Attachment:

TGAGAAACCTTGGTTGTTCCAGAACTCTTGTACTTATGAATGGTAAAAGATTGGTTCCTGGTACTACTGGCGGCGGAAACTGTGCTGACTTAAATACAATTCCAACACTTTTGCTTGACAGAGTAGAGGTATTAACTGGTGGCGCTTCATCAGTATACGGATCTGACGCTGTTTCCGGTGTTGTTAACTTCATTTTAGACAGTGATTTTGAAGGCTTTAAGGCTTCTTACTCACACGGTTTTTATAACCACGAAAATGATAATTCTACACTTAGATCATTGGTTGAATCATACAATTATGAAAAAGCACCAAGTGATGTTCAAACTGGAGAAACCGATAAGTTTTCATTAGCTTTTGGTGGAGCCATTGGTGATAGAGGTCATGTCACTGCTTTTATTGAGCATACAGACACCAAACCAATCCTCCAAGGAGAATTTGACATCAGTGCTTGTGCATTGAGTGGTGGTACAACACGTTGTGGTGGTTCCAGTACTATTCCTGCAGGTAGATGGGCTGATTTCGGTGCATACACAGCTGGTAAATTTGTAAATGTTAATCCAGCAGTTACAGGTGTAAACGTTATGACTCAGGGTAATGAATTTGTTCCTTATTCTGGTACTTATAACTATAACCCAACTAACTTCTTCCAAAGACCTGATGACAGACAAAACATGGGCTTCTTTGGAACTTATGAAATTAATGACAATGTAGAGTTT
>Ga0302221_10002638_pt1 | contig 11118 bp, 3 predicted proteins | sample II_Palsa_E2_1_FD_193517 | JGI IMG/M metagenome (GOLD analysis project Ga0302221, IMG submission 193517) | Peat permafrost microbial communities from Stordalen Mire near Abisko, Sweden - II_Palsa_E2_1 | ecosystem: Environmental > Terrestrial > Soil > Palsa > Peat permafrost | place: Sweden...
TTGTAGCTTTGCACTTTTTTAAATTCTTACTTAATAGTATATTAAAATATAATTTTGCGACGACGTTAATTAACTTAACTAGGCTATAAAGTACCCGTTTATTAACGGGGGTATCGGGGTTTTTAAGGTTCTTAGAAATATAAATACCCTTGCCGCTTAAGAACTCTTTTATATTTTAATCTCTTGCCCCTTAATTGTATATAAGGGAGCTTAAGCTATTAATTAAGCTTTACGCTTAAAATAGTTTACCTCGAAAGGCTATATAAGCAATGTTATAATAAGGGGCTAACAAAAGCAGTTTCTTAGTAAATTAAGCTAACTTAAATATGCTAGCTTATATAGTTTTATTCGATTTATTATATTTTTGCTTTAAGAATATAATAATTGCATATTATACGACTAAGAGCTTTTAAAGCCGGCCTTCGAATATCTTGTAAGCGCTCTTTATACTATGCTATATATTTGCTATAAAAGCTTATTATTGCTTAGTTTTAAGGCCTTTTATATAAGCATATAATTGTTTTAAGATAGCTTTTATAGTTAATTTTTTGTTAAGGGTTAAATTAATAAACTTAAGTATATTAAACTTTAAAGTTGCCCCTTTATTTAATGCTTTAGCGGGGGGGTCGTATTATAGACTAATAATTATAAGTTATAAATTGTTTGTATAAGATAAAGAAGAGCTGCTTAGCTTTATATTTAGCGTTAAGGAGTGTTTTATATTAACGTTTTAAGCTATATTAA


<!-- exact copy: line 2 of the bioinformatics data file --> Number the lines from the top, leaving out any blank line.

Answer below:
>Ga0302221_10002638_pt1 | contig 11118 bp, 3 predicted proteins | sample II_Palsa_E2_1_FD_193517 | JGI IMG/M metagenome (GOLD analysis project Ga0302221, IMG submission 193517) | Peat permafrost microbial communities from Stordalen Mire near Abisko, Sweden - II_Palsa_E2_1 | ecosystem: Environmental > Terrestrial > Soil > Palsa > Peat permafrost | place: Sweden...